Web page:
• Kyodo, Reuters


The approval rate for Prime Minister Yoshihide Suga's new Cabinet stands at 66.4 percent compared with a disapproval rate of 16.2 percent, a Kyodo News survey showed Thursday, confirming solid public support for Japan's first new leader in nearly eight years.

While a direct comparison cannot be made due to differing polling methods, the figure compares with 62.0 percent for his predecessor Shinzo Abe's Cabinet upon his return to power in December 2012.

Among prime ministers who took office after 2000, only Junichiro Koizumi and Yukio Hatoyama had higher ratings at the beginning of their tenures, at 86.3 percent and 72.0 percent, respectively.

Suga, leader of the ruling Liberal Democratic Party, was elected prime minister by the Diet on Wednesday. Abe's right-hand man as chief Cabinet secretary, Suga has said he will build on Abenomics, a mix of measures aimed at beating deflation and spurring growth in the world's third-largest economy.

In the nationwide telephone survey, which was conducted over two days from Wednesday and collected about 1,000 responses, 58.7 percent supported Suga's promise to continue policies set out by Abe, while 32.4 percent did not.

On Suga's Cabinet lineup, with eight ministers retained from the previous administration, including Finance Minister Taro Aso and Foreign Minister Toshimitsu Motegi, and just two women, Justice Minister Yoko Kamikawa and Olympics minister Seiko Hashimoto, 49.2 percent viewed it favorably while 40.6 percent had a negative view.

In response to a multiple-choice question on the issues the Suga administration should focus on tackling, the most common answer was the COVID-19 response with 64.1 percent, followed by the economy and jobs at 35.2 percent; pensions, medical and nursing care at 23.8 percent; and "fiscal consolidation" at 18.4 percent.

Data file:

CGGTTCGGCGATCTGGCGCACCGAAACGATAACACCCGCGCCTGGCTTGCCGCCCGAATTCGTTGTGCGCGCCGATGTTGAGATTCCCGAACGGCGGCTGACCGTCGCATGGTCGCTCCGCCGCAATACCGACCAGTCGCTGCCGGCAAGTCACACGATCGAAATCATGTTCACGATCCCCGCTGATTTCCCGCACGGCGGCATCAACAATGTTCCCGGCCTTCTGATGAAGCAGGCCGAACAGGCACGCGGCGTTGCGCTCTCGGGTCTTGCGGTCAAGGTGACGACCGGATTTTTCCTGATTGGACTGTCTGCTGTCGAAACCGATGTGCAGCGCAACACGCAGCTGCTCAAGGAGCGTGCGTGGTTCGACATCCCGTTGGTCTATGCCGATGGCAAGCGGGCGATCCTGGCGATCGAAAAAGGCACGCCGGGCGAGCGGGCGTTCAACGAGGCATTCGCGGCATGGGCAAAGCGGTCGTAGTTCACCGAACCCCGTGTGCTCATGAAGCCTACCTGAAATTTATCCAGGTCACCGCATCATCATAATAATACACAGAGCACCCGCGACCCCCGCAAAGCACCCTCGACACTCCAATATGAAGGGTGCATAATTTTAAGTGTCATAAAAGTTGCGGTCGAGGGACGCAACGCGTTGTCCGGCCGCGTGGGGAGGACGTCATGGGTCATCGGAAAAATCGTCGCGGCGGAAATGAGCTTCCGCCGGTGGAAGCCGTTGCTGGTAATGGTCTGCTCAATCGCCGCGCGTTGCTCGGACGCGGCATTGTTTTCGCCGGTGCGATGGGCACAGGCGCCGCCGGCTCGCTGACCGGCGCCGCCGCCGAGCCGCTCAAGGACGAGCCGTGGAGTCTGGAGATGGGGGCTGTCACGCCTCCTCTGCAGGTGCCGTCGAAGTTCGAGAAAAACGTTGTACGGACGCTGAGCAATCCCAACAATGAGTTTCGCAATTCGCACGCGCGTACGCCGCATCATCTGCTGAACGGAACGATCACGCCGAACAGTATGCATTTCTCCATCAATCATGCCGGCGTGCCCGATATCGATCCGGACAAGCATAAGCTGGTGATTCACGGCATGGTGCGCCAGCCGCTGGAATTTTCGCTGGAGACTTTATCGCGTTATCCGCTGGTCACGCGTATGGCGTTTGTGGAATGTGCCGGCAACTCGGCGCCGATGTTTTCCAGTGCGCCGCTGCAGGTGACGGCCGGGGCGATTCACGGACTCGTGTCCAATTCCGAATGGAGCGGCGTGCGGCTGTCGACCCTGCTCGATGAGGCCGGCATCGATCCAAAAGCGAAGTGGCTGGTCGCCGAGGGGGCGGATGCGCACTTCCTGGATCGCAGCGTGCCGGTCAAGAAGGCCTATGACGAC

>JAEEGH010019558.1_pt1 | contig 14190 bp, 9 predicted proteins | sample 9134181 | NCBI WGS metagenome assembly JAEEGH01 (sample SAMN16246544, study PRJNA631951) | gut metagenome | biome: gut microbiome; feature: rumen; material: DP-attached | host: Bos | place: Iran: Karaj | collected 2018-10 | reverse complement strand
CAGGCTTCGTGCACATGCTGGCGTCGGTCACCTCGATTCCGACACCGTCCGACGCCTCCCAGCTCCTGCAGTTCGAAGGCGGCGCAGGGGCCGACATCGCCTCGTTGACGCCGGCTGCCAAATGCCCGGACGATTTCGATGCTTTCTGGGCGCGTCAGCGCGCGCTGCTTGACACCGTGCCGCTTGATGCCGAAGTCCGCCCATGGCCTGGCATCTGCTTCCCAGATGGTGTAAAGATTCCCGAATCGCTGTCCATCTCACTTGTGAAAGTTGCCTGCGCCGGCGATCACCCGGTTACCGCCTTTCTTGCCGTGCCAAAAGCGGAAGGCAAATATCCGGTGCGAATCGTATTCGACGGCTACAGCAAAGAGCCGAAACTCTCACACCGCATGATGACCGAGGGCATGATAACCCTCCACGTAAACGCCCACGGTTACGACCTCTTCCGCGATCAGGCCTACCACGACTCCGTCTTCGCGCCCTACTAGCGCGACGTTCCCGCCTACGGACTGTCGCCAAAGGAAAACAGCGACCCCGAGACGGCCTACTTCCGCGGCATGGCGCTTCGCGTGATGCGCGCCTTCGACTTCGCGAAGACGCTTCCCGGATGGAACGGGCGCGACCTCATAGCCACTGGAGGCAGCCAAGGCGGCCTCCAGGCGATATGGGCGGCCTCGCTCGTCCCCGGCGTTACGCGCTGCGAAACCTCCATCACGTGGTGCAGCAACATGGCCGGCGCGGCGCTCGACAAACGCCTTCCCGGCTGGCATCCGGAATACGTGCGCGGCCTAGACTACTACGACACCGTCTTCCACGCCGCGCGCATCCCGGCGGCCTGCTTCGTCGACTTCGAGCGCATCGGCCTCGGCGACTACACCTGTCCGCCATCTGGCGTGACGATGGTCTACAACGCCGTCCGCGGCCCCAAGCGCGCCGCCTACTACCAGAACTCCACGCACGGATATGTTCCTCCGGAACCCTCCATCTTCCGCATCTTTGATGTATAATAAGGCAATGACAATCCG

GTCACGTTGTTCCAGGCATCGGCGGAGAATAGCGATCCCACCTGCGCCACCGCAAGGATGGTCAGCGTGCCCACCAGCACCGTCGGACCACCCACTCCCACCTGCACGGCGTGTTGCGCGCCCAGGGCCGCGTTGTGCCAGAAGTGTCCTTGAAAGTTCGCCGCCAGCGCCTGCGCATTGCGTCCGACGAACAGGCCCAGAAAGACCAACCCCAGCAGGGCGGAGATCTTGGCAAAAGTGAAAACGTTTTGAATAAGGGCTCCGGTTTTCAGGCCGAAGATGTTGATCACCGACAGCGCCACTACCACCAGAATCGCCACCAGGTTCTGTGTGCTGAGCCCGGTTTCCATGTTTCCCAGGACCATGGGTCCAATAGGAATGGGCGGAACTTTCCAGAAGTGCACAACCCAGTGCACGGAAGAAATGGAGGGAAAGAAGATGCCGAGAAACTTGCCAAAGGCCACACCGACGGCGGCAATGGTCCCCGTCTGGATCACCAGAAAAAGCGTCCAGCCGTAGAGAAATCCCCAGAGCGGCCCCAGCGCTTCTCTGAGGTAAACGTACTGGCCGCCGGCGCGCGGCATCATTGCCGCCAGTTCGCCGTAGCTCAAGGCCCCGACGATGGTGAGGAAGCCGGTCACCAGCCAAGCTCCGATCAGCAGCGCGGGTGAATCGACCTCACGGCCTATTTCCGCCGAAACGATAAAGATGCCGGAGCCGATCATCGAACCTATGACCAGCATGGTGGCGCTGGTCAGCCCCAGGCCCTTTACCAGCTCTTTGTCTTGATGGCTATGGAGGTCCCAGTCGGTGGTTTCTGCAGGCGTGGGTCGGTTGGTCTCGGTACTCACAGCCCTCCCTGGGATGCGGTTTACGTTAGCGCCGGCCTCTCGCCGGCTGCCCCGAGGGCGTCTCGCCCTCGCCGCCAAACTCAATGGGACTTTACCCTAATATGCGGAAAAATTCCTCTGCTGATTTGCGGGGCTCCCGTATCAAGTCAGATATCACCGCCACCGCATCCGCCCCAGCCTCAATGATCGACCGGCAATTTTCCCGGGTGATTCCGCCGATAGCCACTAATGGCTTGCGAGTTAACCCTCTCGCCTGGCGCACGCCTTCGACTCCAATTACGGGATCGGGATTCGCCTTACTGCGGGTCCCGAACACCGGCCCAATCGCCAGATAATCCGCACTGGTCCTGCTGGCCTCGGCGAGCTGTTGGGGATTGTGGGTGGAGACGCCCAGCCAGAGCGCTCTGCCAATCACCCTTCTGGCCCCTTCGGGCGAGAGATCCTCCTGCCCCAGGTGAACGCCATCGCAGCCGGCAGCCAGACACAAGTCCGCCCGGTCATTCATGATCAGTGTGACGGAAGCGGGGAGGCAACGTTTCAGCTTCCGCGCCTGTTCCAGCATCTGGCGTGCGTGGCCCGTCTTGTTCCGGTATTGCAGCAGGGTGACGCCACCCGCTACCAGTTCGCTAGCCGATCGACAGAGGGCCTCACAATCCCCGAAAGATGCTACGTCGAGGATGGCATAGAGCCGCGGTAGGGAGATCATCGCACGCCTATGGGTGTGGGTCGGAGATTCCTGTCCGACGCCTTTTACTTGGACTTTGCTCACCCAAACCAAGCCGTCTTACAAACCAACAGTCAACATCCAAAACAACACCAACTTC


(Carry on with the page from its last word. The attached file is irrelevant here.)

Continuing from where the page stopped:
On the best timing for the next general election, 55.1 percent said at or near the end of the House of Representatives' current term in October 2021.

A separate survey by the Nikkei newspaper and TV Tokyo showed 74 percent support, the third-highest for an incoming Cabinet in the poll's history, with positive replies noting Suga's "trustworthy" personality.

There has been speculation that Suga could take advantage of the strong support, indicated by media polls even before officially taking office, to call a snap election soon to solidify his grip on power.

On Wednesday, however, Suga remained tight-lipped, saying that what Japanese most wanted was to contain the coronavirus outbreak and revive the battered economy.

"This is the first thing I want to work on with my new Cabinet," he told reporters.

On Thursday morning, Suga had a breakfast meeting with Hiroshi Miura, an experienced election strategist, at a Tokyo hotel, leading to speculation that they might have been discussing the timing and strategy for a Lower House snap election.

Asked which party they plan to vote for under the proportional representation system, 44.4 percent of respondents said the LDP, 9.0 percent said the Constitutional Democratic Party of Japan, 6.1 percent said Nippon Ishin no Kai and 5.9 percent said Komeito, the LDP's junior coalition partner.

Asked about the CDP — the main opposition party led by Yukio Edano, which merged with a smaller opposition party earlier this week — 36.9 percent said they view it favorably, while 55.8 percent said they do not.

The survey, covering 688 randomly selected households with eligible voters and 1,277 mobile phone numbers, yielded responses from 501 and 502 people, respectively.

U.S. President Donald Trump on Thursday congratulated Suga for taking over from the long-serving Abe a day before, and said he hopes to talk with the new leader in the near future.

"Congratulations Prime Minister Yoshihide Suga. You have a great life story! I know you will do a tremendous job for Japan and for the world. Look forward to talking soon!" he tweeted.

While he had few occasions to travel overseas as chief Cabinet secretary, a post also responsible for crisis management, Suga has pushed back against concerns that he lacks diplomatic experience. He has said that he was present at most of the telephone calls between Abe and Trump and involved in all important policy decisions.

In a time of both misinformation and too much information, quality journalism is more crucial than ever.
By subscribing, you can help us get the story right.